Strasbourg attack victims honoured as fifth person dies

People light up candles and deposit flowers during a gathering around a makeshift memorial at Place Kleber, in Strasbourg, on Dec 16, 2018, to pay a tribute to the victims of Strasbourg's attack.
People light up candles and deposit flowers during a gathering around a makeshift memorial at Place Kleber, in Strasbourg, on Dec 16, 2018, to pay a tribute to the victims of Strasbourg's attack. PHOTO: AFP

STRASBOURG (AFP) – More than 1,000 people gathered in Strasbourg on Sunday (Dec 16) to honour the victims of an attack on the city’s popular Christmas market that left five dead.

People, many in tears, gathered around a makeshift shrine of flowers and candles at the foot of the enormous Christmas tree at the Kleber Square in the city centre.

“We wanted to be here to show that we are not giving up and that we continue to live,” Jonathan, 25, told AFP in the snow-covered square.

The ceremony, organised by local rights associations with the approval of the city authorities, included music, singing and several readings.

The traditional minute of silence was replaced by a minute of noise, during which people shouted and applauded to express their solidarity with the victims.

The crowd then spontaneously burst into a rendition of the Marseillaise, France’s national anthem.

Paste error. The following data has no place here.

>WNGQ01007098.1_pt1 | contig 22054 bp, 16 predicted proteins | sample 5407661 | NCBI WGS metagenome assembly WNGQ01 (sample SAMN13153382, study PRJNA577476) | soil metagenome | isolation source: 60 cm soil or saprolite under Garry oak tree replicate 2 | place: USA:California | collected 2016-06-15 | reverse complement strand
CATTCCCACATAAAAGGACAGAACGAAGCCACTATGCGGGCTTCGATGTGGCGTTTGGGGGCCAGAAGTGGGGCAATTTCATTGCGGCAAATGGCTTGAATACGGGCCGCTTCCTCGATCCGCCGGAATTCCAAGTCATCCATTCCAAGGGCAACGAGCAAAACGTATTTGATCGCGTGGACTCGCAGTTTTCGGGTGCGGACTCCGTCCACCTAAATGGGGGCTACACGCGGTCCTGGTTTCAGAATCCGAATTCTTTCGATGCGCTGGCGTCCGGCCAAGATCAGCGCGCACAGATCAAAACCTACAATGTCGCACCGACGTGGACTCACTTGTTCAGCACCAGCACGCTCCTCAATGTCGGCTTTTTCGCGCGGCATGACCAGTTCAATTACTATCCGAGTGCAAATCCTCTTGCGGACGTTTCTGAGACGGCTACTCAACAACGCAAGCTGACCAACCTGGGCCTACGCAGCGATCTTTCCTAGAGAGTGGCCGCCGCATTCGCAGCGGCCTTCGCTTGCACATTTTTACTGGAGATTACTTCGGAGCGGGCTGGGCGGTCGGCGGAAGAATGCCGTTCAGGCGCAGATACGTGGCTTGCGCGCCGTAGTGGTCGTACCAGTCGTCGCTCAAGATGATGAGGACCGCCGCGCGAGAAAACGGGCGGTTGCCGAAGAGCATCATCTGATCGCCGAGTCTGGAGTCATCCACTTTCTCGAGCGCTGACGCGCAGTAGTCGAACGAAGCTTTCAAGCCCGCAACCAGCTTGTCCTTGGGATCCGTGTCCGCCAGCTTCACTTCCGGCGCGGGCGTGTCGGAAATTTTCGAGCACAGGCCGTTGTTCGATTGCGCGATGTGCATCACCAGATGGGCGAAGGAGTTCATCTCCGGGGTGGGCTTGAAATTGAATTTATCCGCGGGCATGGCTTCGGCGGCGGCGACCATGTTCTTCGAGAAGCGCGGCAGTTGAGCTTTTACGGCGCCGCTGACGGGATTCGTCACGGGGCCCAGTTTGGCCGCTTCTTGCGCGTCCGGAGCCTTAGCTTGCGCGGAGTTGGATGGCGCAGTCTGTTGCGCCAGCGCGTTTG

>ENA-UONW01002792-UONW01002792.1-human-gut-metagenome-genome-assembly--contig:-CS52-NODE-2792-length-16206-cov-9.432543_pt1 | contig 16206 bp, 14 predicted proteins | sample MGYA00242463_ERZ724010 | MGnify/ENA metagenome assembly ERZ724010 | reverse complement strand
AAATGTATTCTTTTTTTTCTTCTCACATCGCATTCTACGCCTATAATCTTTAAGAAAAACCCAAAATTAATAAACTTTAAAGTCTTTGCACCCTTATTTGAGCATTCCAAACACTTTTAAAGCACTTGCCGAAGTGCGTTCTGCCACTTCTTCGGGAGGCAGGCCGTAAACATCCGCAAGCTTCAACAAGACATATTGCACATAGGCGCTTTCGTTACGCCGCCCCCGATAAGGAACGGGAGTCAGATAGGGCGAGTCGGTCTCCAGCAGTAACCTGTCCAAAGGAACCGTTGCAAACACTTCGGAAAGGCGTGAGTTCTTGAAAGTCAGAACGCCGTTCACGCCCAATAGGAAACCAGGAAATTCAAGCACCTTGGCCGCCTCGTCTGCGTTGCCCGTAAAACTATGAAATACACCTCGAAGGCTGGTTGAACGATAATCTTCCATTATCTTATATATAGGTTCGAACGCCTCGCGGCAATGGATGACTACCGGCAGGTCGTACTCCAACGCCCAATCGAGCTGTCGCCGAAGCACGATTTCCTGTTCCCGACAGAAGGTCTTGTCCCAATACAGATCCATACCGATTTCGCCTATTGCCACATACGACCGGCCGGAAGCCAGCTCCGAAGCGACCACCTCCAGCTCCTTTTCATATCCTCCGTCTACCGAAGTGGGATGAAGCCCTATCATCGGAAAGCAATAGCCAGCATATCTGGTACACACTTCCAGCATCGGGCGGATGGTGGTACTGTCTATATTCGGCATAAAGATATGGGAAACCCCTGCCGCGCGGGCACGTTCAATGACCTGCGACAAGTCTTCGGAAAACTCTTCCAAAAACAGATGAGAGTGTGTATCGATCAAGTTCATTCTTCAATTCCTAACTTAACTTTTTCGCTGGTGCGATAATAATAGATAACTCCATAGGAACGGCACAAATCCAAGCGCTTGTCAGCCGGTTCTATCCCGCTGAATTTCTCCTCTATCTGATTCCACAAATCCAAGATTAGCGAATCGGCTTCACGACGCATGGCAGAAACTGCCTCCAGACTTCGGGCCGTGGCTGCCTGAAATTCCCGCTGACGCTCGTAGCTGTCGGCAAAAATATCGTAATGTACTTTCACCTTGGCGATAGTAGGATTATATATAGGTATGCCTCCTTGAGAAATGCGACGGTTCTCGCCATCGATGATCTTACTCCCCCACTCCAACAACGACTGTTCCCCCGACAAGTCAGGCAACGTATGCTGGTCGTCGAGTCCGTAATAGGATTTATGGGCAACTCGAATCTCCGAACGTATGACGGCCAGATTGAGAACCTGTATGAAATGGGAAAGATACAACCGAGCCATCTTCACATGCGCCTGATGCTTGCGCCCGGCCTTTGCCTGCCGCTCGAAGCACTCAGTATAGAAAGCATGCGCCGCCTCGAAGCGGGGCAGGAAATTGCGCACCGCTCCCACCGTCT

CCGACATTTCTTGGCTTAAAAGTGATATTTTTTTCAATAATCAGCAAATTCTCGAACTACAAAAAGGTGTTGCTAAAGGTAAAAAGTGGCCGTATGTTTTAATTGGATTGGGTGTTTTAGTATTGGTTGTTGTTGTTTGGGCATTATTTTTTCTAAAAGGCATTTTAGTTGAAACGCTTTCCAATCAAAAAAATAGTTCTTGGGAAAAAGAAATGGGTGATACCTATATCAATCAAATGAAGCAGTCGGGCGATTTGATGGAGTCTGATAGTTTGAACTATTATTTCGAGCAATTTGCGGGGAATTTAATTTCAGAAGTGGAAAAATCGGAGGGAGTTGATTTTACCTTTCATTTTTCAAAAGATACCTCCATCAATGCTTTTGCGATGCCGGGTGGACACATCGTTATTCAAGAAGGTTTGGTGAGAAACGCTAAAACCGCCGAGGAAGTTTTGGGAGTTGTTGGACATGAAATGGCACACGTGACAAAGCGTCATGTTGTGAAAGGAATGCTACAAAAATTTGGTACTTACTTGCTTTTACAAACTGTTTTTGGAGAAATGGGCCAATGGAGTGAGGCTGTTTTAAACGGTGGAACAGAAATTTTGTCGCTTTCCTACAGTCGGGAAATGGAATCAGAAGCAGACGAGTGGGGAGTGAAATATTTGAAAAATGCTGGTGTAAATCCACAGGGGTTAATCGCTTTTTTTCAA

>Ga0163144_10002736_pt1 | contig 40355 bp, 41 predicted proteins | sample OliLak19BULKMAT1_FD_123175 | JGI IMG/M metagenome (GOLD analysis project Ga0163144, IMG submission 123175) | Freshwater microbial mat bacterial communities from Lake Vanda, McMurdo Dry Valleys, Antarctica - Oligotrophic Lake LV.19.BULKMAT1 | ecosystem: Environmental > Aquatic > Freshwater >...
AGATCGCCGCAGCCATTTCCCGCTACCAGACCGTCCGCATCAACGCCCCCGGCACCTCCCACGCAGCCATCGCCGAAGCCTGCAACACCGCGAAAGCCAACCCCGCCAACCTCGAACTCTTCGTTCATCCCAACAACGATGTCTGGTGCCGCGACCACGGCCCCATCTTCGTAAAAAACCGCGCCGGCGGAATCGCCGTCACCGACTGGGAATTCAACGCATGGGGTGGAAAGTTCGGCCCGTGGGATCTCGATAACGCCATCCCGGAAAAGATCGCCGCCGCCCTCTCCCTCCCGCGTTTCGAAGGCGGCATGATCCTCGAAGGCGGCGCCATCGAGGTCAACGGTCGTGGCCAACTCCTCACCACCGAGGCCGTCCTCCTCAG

“Fanaticism has struck right at the heart of Strasbourg, our open city, capital of human rights,” said Ms Christine Panzer, co-organiser of the gathering. “We reject all hate speech in the fight against dark forces.” 

The authorities confirmed on Sunday evening that a fifth victim, a 36-year-old Polish national living in Strasbourg, had died from wounds sustained during last Tuesday’s bloodbath carried out by Cherif Chekatt.

Chekatt – who was on a French list of possible extremist security risks – was shot dead by police last Thursday after a manhunt that involved more than 700 members of the security forces.

The 29-year-old native of the city attacked Strasbourg’s Christmas market last Tuesday armed with a gun and a knife.

France’s interior minister last Friday dismissed a claim by the Islamic State in Iraq and Syria (ISIS) group that it was responsible for the attack.

Police have been focusing their investigation on whether Chekatt had any help in carrying out his attack or during the two days he was on the run.

Earlier on Sunday, police in the eastern French city, which is home to the European Parliament, released two of Chekatt’s close associates.

With the release last Saturday of his parents and two of his brothers, that leaves only one person of the seven originally detained still in custody.